2021 45(1): 27-39

Basing on microRNA-mRNA analysis identifies microRNA in exosomes associated with wound repair of diabetic ulcers

Peng Liu1,2, Anfang Zou3, Qi Chen4, Biao Cheng1,*and Qin Li1,*

1Department of Burn & Plastic Surgery, General Hospital of Southern Theatre Command of PLA, Guangzhou, 510010, China
2Huabo Post-Doctoral Research Center, Biological Pharmaceutical Research Institute, Guangzhou, 510515, China
3Department of Plastic and Cosmetic Surgery, The First Clinical Medical College of Southern Medical University, Guangzhou, 510080, China
4Department of Dermatology, The Second Affiliated Hospital, Guangzhou University of Chinese Medicine, Guangdong Provincial Hospital of Chinese Medicine, Guangzhou, 510120, China
*Address correspondence to: Qin Li, gzzxwk@126.com; Biao Cheng, chengbiaocheng@163.com
Received: 06 July 2020; Accepted: 23 September 2020

Abstract: The diabetic ulcer is one of the serious complications of diabetes. In this study, we aimed to establish an exosomal microRNA (miRNA)-targeted messenger RNA (mRNA) regulatory network for screening new biomarkers for diabetic ulcer treatment. For this purpose, exosomes were extracted from bone marrow stem cells (BMSCs) collected from diabetic ulcer patients and healthy adults. The miRNAs in exosomes was detected by high-throughput sequencing analysis. The Gene Ontology (GO) and Kyoto Encyclopedia of Genes and Genomes (KEGG) pathway enrichment analysis of the differential miRNAs were performed. The miRNA-mRNA regulatory network between candidate miRNAs and their target genes were constructed by Cytoscape software basing on mRNA expression profiles data of diabetic ulcer patients from Gene Expression Omnibus (GEO). GO and KEGG analyses of the core genes were performed. A total of 63 differential expressed miRNAs in BMSCs exosomes were identified between diabetic ulcer patients and healthy adults. The GO analysis of miRNAs showed that it was mainly related to signal transduction and intercellular transport, and KEGG analysis showed that it was related to the vascular endothelial growth factor (VEGF) signaling pathway. The core genes of the miRNA-mRNA network were thioredoxin interacting protein (TXNIP), cell division cycle 14A (CDC14A), cache domain containing 1 (CACHD1), interferon-induced protein 44 like (IFI44L), late cornified envelope 1AL (CE1A), leucine-rich repeats and immunoglobulin-like domains 2 (LRIG2), palmdelphin (PALMD) and serine and arginine-rich splicing factor 11 (SRSF11). GO analysis of the core genes was related to platelet-derived growth factor receptor signaling pathway. The KEGG analysis of the core genes was related to the cell cycle and nucleotide-binding oligomerization domain (NOD)-like receptor signaling pathway. A potential miRNA-mRNA regulatory network provides a comprehensive understanding of the molecular mechanisms and promising new targets such as miR-130a-5p, SESN2, LRIG2, and CDC14A for the wound repair of diabetic ulcers.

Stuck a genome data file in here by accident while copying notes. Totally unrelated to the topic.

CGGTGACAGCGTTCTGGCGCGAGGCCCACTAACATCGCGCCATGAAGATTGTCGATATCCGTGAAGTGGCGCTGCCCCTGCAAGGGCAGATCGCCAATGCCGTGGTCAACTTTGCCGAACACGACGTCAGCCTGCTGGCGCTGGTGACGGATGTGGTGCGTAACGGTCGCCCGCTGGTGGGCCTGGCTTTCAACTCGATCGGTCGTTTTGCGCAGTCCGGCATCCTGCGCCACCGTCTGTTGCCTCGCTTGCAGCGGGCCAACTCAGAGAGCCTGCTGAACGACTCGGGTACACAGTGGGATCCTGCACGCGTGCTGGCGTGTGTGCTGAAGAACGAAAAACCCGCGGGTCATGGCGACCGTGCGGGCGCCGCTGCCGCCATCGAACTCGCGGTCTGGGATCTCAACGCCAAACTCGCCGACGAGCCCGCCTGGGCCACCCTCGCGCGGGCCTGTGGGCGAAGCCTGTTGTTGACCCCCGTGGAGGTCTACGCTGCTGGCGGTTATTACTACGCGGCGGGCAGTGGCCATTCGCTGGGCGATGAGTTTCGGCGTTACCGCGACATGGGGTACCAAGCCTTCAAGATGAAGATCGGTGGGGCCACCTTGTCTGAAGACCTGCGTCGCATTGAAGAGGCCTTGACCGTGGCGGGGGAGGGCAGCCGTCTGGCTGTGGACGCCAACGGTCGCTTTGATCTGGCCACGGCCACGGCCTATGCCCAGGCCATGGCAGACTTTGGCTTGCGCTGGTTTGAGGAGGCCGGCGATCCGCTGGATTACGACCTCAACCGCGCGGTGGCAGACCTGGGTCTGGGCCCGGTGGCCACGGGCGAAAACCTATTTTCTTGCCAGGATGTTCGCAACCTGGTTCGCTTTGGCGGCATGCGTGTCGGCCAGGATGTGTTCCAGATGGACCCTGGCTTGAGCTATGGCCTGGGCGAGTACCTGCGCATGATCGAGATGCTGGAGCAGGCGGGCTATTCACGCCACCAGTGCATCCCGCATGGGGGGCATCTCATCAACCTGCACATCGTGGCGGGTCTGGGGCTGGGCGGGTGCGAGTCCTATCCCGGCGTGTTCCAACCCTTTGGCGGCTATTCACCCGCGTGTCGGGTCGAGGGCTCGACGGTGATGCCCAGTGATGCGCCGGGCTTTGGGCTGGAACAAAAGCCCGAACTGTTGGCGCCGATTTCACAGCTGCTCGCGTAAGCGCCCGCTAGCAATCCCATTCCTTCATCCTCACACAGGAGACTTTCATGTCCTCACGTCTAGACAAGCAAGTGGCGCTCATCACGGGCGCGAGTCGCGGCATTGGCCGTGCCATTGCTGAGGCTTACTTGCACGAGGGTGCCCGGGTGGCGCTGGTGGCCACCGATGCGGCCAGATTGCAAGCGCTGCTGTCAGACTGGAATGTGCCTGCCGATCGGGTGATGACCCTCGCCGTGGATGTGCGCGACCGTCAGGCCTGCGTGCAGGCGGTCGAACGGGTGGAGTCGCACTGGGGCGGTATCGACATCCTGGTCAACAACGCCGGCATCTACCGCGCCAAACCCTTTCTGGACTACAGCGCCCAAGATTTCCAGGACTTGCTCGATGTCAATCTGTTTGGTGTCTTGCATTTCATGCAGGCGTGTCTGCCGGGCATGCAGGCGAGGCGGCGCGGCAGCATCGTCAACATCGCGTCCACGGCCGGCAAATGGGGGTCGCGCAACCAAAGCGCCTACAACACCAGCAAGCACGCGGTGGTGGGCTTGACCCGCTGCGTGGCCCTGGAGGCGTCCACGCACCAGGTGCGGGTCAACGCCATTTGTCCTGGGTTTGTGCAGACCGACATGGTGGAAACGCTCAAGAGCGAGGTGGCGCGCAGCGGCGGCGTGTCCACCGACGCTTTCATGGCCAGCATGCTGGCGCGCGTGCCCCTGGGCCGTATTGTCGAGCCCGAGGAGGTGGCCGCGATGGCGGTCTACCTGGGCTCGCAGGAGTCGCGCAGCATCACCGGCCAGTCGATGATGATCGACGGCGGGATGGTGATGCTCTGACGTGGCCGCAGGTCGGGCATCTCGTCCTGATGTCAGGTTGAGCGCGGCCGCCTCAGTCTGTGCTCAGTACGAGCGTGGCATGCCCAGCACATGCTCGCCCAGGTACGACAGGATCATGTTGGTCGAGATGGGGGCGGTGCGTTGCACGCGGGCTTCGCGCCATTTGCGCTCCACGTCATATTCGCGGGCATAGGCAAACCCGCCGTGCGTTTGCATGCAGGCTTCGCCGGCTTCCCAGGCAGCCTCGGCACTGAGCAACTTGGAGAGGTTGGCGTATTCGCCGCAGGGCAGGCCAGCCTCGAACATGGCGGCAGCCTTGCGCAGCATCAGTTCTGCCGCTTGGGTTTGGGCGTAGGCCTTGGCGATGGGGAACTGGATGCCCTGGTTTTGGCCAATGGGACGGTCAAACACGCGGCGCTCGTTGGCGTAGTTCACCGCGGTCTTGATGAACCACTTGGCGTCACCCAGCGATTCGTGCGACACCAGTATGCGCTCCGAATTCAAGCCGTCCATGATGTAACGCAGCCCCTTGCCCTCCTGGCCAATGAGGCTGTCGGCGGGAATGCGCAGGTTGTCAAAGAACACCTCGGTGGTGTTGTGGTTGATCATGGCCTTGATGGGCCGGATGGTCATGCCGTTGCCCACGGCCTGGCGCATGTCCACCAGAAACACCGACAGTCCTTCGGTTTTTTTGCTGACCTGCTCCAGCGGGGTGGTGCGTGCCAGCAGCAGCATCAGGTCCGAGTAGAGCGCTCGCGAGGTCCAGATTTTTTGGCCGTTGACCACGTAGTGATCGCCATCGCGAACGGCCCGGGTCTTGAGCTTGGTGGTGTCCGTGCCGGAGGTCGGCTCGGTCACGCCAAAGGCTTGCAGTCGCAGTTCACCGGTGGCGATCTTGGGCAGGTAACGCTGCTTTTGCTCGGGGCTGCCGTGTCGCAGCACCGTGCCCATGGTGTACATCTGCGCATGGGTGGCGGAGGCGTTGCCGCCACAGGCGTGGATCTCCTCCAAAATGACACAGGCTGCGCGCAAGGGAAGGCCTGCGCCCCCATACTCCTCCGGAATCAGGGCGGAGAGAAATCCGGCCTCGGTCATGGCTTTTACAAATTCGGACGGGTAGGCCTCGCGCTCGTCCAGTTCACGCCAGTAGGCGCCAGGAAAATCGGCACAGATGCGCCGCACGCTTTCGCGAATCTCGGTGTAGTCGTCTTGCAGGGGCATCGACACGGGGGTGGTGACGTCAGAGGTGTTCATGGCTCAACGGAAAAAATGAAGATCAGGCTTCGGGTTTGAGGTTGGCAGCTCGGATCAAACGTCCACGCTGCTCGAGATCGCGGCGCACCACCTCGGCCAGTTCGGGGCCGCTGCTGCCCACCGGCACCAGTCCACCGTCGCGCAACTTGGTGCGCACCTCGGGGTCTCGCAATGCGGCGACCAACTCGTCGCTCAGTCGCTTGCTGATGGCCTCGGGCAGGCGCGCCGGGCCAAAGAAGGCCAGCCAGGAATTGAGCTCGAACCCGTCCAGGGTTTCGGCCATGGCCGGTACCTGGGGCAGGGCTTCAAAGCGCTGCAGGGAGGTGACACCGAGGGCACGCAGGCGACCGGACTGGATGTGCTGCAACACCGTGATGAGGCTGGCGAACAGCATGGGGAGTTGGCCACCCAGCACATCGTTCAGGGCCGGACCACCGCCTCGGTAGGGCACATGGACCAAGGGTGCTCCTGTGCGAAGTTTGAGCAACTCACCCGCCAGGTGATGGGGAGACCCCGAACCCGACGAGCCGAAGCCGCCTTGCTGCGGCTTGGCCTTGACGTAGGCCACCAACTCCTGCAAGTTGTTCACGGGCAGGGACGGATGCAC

Keywords: Exosome; Diabetic ulcer; Angiogenesis; Biological analysis; miRNA


miRNAs: microRNAs
DM: Diabetes mellitus
AGEs: advancedglycation end products